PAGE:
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Curator's Corner

March 13, 2017

 

“Not every man remembers the name of the cow which supplied him with each drop of milk

he has drunk.”

Shmuel Y. Agnon

 

Dolly Dimple might ring a bell with some of you. She’s not who you think she might be; not the cherub

faced doll with the dimples in her cheeks. The Dolly Dimple I know is something of another sort,

and I remember the first time I saw her.

Back in the 1970’s and early 1980’s, I was hired straight out of trade school to work at Brockton

Tool Company in South Easton. One of my high school teachers, Paul Alvarnaz, knew the owner, Gil-

bert Holmes of Raynham, and arranged the interview for me. The general manager was Charles Barnes

of Raynham. The shop was generally busy, but once in a while a few of us would be sent off on other

missions when work was slow or a special need came up. One particular time, Mrs. Barnes called and

asked if a few of the guys could help her father and mother with some furniture moving in their house.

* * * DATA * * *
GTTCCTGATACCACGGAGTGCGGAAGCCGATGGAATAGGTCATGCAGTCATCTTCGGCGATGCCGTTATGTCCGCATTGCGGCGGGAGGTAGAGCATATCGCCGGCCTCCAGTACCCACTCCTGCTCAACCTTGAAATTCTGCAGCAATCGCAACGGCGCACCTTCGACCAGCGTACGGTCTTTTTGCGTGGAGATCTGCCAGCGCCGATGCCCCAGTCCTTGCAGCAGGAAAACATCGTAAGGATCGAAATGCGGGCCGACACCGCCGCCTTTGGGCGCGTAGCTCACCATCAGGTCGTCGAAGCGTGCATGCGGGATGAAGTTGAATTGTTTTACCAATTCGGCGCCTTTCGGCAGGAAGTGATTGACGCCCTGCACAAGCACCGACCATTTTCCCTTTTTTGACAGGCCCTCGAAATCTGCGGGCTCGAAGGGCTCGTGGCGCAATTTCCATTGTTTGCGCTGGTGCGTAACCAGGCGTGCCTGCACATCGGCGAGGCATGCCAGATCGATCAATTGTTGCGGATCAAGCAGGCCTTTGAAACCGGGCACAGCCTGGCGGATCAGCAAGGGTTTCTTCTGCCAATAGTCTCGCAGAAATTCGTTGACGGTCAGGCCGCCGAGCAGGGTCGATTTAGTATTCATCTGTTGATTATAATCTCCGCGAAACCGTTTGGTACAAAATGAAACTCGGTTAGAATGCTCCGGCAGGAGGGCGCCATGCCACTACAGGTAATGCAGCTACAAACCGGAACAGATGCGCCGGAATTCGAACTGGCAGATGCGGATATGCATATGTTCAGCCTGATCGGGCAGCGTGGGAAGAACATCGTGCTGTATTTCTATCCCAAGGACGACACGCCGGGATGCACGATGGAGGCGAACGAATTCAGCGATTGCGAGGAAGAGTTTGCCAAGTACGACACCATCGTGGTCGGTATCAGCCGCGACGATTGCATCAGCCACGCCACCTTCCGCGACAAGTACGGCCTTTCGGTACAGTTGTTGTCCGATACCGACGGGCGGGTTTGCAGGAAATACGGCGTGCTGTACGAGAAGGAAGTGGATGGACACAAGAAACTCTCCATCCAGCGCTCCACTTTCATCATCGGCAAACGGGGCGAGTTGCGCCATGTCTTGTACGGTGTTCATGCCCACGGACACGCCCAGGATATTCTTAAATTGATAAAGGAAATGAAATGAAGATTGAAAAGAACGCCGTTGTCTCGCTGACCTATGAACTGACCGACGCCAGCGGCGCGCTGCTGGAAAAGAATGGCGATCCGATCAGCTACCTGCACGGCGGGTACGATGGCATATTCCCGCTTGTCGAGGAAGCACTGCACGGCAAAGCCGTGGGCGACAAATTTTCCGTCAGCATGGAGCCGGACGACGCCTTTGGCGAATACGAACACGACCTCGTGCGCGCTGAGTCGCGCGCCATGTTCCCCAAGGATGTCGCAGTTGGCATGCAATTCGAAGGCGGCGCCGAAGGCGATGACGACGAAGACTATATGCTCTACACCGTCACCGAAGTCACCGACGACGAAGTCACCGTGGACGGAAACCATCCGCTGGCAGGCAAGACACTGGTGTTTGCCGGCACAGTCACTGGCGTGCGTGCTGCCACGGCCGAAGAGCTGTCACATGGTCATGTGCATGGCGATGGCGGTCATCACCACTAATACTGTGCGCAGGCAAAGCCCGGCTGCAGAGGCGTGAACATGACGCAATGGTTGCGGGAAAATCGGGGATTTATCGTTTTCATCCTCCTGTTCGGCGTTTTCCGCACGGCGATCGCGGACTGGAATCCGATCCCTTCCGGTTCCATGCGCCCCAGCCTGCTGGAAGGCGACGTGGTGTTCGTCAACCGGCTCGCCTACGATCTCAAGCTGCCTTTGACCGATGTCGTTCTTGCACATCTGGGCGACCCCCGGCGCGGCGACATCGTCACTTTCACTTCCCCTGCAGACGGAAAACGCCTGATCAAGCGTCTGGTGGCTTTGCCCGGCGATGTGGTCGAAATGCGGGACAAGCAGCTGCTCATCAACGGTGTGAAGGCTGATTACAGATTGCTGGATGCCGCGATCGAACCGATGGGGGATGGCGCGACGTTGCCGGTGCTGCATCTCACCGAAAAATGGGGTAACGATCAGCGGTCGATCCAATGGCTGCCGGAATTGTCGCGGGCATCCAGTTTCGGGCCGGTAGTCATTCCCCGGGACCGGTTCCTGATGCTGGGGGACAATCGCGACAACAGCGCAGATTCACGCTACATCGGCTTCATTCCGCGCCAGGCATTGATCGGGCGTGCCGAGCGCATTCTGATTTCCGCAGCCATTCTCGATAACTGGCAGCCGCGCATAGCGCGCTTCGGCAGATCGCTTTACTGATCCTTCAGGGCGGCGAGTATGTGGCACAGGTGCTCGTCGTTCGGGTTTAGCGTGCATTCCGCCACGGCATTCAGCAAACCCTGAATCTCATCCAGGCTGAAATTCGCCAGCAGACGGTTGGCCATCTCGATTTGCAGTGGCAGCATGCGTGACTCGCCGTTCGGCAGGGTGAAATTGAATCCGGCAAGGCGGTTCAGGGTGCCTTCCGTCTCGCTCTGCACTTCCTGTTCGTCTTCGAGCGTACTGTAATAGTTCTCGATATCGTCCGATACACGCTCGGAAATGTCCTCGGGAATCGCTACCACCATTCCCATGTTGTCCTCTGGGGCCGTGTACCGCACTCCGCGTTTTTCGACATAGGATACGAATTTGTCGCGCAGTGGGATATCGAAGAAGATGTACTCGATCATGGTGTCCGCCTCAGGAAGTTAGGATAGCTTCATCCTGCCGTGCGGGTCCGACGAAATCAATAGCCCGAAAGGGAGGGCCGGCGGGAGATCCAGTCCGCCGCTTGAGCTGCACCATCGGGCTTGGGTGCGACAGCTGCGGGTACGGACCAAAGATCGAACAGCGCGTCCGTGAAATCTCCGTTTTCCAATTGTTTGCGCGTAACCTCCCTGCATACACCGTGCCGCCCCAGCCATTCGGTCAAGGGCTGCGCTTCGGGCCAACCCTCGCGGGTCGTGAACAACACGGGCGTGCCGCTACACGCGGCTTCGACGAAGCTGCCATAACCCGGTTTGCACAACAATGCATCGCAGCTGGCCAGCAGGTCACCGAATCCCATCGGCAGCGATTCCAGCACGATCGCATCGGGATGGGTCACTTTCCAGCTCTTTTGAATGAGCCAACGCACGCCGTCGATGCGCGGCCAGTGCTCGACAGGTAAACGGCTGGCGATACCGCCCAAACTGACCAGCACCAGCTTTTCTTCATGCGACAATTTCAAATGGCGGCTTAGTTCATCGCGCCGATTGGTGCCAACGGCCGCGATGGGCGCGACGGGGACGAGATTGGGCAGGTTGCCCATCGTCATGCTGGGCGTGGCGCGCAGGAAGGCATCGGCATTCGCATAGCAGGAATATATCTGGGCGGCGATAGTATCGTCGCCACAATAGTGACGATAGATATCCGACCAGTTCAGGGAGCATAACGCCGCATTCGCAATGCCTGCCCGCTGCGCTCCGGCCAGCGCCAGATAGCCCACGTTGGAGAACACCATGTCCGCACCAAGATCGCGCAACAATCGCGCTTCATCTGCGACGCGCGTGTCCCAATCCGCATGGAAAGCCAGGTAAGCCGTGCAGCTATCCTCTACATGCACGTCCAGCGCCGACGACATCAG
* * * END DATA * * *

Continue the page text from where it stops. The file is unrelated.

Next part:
I was one of the workers sent over to the house on Elm Street Extension, part of the old Marshall farm.

It turns out that Mrs. Barnes was the former Brenda Nagle, and her parents were Joseph and Hazel

Nagle. Joe was the last of the head herdsmen for the Langwater Guernseys. He was hired as a milker,

and stayed through the last dispersal sale of the herd in 1960. He worked his entire life for the Ameses

taking care of one of the great Guernsey herds in America. Joe was very ill at the time, and his wife was

also on in years. In their house, amidst the moving of furniture, I saw her: Dolly Dimple! The queen of

the Langwater Guernseys had been featured in a wonderful painting that hung on a wall in the Nagle

house, given to Joe Nagle by the Ameses upon his retirement. I remember talking with Brenda about

seeing the painting and she was proud of her father’s connection to the famous Langwater herd.

After the Nagles passed on, their daughter Brenda (Nagle) Barnes received the painting and kept

it for many years. When she died at far too young an age, her husband, my former employer, Charles,

kept the painting in case his children might want it. Recently, the family property in Raynham was

sold, and Charles surprised us by donating the painting to the Society and Museum. The painting was

delivered by Rita (Nagle) Pope, and has been donated by Charles in memory of Joseph and Hazel Nagle

and their daughter Brenda (Nagle) Barnes. Dolly Dimple has come back home to Easton.

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